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Cowboy Gear: Chaps

Chinks. Leggin’s. Woolies. Batwings. Hair pants. Shotguns.


Humans dress up but the cowboy dresses down.


Detail of custom-made chaps by Preston Mease.


Short for chaparejos, the Spanish term for overalls or leather breeches, chaps are an important part of the cowboy’s wardrobe. Northern cowboys used angora or sheep pelts for warmth; “woolies”. Texas cowboys were identified as wearing the wider legs so they could be put on without removing spurs, called bat wings or buzzard wings. The plainer leather chaps with fringe were identified more with cowboys who worked in the Northwest; “shotguns”.



These hide pants have a multiple of uses, just like all of the gear used by cowboys and cowgirls.

  • shield from cactus

  • warmth from rain or snow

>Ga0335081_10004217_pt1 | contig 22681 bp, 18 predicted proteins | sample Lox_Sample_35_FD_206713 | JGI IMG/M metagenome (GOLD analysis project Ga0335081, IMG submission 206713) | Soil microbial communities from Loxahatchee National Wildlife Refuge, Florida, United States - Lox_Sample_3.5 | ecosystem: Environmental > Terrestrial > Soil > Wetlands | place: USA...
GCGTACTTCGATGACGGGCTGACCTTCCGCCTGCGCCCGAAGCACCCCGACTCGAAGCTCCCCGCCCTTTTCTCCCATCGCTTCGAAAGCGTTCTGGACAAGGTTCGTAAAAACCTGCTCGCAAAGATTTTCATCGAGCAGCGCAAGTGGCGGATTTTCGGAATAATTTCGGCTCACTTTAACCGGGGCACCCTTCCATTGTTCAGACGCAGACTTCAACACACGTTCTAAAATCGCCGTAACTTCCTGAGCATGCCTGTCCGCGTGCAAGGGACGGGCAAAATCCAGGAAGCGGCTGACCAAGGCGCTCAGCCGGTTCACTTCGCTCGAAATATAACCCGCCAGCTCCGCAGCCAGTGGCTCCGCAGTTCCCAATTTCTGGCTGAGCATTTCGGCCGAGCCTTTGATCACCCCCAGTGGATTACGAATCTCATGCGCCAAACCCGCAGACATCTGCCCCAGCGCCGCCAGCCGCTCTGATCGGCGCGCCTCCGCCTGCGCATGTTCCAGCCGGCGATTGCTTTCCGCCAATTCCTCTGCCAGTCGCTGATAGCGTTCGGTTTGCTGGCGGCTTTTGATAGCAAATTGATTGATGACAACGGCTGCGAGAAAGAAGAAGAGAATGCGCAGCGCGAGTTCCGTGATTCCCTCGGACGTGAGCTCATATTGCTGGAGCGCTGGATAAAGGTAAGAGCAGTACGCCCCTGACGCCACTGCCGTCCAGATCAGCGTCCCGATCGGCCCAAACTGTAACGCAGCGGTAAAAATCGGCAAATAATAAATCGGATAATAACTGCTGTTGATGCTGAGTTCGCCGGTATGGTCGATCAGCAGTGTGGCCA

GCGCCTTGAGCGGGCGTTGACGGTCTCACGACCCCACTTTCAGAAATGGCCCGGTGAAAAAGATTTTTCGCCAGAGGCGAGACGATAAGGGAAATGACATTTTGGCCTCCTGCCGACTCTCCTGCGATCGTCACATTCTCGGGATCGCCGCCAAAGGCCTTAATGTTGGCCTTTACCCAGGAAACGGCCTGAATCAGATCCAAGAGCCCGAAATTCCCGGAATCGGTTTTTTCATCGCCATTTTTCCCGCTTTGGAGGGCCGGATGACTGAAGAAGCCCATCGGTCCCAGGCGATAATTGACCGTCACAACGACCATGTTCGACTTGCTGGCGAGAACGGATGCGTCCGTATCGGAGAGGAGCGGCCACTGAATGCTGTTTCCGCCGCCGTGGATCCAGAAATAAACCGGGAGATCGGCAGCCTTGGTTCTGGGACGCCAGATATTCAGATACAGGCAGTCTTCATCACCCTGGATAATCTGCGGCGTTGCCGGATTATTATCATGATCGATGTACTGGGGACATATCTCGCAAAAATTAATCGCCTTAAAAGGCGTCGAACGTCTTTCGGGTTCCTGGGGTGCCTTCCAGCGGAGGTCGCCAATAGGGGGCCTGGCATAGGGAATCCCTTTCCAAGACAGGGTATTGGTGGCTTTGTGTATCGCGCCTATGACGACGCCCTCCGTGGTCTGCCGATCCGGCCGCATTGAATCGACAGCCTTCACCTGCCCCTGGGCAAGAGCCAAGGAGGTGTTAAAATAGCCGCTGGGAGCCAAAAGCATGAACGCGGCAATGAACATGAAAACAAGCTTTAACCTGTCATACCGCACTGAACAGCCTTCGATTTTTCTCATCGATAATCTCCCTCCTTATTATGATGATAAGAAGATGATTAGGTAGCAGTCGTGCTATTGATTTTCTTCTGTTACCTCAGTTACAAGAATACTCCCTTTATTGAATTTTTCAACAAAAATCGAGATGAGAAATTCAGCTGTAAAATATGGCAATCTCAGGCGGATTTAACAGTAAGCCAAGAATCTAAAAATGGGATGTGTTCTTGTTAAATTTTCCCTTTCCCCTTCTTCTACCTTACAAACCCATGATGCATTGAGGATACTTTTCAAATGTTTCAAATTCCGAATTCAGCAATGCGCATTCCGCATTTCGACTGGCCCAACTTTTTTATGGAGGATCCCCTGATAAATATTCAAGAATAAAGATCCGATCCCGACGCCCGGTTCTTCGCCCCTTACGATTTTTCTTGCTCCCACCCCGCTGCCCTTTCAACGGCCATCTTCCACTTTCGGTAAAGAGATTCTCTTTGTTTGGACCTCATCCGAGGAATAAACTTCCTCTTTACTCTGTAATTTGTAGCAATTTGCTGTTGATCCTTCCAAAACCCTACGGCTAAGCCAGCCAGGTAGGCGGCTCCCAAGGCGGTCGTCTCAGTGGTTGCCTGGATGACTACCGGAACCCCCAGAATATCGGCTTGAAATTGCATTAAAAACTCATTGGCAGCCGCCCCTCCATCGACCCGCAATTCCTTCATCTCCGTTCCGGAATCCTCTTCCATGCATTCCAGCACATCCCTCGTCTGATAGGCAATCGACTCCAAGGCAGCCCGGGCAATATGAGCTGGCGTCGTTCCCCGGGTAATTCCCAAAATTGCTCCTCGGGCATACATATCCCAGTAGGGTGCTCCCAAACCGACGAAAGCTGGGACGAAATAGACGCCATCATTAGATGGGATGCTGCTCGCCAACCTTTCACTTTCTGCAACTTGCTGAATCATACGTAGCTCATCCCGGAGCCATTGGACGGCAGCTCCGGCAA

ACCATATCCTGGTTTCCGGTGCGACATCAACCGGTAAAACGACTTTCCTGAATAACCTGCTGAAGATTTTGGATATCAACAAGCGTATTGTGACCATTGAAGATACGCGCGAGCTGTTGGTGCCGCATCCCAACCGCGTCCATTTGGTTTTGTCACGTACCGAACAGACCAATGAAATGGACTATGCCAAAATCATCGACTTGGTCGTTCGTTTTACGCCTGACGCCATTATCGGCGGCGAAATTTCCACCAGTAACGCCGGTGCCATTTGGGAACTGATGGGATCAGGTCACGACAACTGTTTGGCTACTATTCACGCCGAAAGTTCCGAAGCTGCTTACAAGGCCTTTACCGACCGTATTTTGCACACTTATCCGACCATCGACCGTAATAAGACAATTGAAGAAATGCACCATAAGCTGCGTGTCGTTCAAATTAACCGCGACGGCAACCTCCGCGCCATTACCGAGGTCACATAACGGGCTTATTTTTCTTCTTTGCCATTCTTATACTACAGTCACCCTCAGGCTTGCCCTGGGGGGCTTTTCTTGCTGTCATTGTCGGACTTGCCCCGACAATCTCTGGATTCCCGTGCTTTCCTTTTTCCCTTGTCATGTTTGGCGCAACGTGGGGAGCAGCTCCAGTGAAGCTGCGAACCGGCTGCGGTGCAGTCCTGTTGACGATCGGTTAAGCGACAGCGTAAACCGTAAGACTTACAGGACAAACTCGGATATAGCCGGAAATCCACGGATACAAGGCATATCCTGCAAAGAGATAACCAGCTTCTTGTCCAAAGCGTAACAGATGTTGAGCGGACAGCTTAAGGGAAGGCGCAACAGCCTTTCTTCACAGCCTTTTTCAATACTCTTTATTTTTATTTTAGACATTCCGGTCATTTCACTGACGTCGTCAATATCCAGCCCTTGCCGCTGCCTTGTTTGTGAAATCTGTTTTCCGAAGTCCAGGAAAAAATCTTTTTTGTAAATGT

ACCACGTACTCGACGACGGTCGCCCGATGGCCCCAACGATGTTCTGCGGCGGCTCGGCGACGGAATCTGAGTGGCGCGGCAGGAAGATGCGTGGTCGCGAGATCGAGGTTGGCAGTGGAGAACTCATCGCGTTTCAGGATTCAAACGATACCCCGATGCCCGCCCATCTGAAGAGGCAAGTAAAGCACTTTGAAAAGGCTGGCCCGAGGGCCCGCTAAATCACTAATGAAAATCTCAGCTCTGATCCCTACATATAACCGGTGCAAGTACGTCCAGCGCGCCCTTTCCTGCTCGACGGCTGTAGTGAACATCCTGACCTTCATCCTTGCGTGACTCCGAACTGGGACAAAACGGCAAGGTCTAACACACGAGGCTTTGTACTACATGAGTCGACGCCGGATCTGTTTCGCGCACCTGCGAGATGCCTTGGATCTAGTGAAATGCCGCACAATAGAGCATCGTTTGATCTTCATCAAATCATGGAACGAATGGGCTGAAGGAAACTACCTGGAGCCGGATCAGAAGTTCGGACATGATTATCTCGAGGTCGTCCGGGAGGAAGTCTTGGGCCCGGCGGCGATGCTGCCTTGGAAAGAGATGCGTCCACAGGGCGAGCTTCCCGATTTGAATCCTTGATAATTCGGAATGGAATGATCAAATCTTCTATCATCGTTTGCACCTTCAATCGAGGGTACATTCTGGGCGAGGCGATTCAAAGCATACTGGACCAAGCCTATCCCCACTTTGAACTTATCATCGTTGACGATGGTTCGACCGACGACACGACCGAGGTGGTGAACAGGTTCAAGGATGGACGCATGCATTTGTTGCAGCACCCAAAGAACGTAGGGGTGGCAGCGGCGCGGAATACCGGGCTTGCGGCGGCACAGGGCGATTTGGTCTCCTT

• protect legs from mesquite bush thorns

  • protection from injury if he is thrown or pushed against a fence

When he dismounts, he hangs his chaps on the fence or loops them over the saddle horn.  They are too hot for ground work.


Natalie Cline Bright is a blogger and author of the fun, historical western TROUBLE IN TEXAS series for middle grades, the RESCUE ANIMAL eBook series, soon to include two easy readers about rescue horses Flash and Taz. Read about Natalie’s grandmother and her cherry salad recipe, recently selected for “THE WESTERN WRITERS OF AMERICA COOKBOOK: Favorite Recipes, Cooking Tips, and Writing Wisdom” (TwoDot Publishing, June 2017). For more information about her books: Amazon Author Page.